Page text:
Democratic National Alliance (DNA) leader and former army chief, Sarath Fonseka
, said that power should be devolved to the Tamil minority only after trust between the Sinhalese and the Tamils is restored.
There is so much mistrust and suspicion between the two communities built up over the years by politicians on both sides of the ethnic divide. This is why solutions like devolution of power is not accepted by the Sinhalese, he told India
n Express at his country retreat in Thalawathugoda.
They are jittery about offering anything because they do not trust them (the Tamils). If any party or country is really interested in ethnic reconciliation in Lanka, it should, first of all, help bring about mutual trust, Fonseka added.
Trust can be restored only by allowing people of various ethnicities to live and do business with each other. But it will not come overnight. You need time. It may take 20 years, may be a generation of living together. We have to be patient. After all, the distrust we see today is the result of 30 years of fighting, he explained.
On why Lanka could not implement the devolution scheme already in existence in the constitution (the 13th Amendment), Fonseka said that anything could be written on paper or the Constitution but it could be implemented only if the people had trust in each other. This is the reality. What is on paper is not real, he said.
On the heavy presence of the army in the Northern Province and its interference in civil administration, Fonseka said that the army should be there and appealed to Tamil politicians not to ask the army to get out.
Asked about the discontent among the Tamils over the re-arrest of some former LTTE
cadre, Fonseka said that some hardcore terrorists were still at large. Two hundred hardcore terrorists can terrorise the people with bomb blasts here and there. As a military man, I don`t believe that in the recent incidents of death by shooting in army camps in North, the soldiers had shot each other, he said.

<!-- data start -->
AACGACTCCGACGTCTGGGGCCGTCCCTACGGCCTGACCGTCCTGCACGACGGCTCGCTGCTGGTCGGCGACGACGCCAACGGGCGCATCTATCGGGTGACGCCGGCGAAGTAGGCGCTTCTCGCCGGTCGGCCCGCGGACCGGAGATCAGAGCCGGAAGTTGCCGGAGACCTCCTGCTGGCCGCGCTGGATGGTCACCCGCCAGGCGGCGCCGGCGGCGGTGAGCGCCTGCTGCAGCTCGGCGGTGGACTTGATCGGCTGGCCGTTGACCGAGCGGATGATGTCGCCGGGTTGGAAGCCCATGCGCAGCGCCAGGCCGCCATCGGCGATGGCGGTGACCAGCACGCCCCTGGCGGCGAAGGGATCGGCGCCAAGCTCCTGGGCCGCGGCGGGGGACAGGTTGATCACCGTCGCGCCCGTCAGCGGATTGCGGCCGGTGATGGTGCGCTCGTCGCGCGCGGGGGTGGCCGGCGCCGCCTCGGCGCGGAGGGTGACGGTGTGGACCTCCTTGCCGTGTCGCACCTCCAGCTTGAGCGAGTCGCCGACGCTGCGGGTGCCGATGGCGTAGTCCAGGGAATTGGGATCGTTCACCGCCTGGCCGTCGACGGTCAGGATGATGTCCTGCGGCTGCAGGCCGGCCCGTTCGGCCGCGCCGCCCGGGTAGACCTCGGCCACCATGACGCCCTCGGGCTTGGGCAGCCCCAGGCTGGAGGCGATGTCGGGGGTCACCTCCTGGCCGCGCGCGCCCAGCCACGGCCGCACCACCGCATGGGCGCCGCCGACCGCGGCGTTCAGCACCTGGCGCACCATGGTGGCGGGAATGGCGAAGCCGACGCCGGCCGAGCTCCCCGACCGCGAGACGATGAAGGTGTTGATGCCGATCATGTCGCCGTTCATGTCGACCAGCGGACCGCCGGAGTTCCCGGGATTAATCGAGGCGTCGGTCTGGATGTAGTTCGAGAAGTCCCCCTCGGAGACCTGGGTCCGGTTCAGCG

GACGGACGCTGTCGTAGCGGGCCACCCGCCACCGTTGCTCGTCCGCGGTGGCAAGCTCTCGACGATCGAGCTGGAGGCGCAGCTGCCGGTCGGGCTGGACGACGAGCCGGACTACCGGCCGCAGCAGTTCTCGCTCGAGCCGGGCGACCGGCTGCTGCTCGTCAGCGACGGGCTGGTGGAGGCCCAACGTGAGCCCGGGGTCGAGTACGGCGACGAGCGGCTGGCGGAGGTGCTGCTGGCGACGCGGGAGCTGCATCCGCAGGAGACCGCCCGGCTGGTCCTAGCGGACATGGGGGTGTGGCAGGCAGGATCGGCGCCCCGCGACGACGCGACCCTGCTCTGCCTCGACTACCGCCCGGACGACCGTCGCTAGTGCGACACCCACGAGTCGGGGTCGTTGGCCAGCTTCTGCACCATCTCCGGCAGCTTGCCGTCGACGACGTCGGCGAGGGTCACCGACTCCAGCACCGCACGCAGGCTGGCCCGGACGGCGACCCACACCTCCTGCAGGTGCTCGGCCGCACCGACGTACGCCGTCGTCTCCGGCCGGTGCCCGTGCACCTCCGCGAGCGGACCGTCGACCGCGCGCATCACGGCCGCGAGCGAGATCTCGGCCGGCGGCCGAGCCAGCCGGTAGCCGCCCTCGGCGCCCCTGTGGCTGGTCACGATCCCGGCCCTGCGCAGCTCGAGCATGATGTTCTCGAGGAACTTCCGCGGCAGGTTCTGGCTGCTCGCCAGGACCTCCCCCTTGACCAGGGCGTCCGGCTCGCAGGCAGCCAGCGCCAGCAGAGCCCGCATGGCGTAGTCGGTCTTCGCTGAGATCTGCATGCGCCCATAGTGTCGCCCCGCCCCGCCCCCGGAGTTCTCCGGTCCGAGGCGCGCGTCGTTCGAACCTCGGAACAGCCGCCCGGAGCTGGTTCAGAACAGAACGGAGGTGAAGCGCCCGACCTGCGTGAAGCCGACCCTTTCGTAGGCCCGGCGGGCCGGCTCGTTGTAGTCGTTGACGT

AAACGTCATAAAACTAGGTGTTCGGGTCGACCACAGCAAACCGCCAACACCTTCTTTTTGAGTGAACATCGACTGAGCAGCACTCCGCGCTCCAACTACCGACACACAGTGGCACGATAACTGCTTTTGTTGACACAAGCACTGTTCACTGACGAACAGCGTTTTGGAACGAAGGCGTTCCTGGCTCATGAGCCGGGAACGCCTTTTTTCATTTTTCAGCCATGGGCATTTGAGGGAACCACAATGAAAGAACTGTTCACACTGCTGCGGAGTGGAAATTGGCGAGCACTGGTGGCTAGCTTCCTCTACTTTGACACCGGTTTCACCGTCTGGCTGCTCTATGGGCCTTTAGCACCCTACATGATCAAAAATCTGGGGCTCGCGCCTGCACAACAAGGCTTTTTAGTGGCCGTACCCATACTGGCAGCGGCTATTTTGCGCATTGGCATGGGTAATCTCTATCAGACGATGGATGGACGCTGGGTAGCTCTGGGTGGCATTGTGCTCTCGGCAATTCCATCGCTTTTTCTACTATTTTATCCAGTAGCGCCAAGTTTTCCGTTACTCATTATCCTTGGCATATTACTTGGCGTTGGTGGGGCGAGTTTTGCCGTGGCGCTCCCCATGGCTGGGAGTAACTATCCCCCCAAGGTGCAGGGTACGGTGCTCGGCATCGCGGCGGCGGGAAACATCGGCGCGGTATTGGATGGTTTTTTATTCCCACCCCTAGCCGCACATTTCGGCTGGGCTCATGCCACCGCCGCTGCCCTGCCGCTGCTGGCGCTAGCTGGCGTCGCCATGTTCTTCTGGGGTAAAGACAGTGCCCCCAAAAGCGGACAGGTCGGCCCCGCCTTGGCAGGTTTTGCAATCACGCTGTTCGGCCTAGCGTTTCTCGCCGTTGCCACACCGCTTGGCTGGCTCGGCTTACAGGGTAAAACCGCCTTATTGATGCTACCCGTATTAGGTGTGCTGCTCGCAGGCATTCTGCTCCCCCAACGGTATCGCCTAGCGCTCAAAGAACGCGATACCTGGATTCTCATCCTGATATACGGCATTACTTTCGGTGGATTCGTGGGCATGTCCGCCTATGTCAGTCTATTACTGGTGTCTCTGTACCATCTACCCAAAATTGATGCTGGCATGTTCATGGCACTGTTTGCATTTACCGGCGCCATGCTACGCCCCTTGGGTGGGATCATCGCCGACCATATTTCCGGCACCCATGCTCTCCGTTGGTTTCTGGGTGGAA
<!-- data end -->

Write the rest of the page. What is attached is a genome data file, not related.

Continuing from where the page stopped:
Fonseka was critical of the rehabilitation of the ex-LTTE cadre. Rehabilitation does not mean teaching a former cadre some carpentry or encouraging a soldier to marry an ex-militant girl. Rehabilitation must ensure that the militant`s mind has changed, he said.
When asked about charges levelled against Sri Lanka
at the United Nations Human Rights Council (UNHRC), Fonseka said that the fault lay with the Rajapaksa government`s policy of hugging and kissing dictatorships while alienating the democracies.
We have a lot to learn from the democracies. We should learn to correct ourselves. We can`t blame other countries for our plight. But I totally reject the war crime charges and the allegation that thousands were killed or that hospitals were bombed, he said.
I monitored every four-man and eight-man team into which I had divided the army, 24 hours of the day, right through the two years and nine months of the operations, he said. During the fighting, I saw to it that we fired only after civilians had gone back to safer places. We set up safe zones and avoided using heavy weapons. We had UAVs watching what was going on the LTTE side, Fonseka added.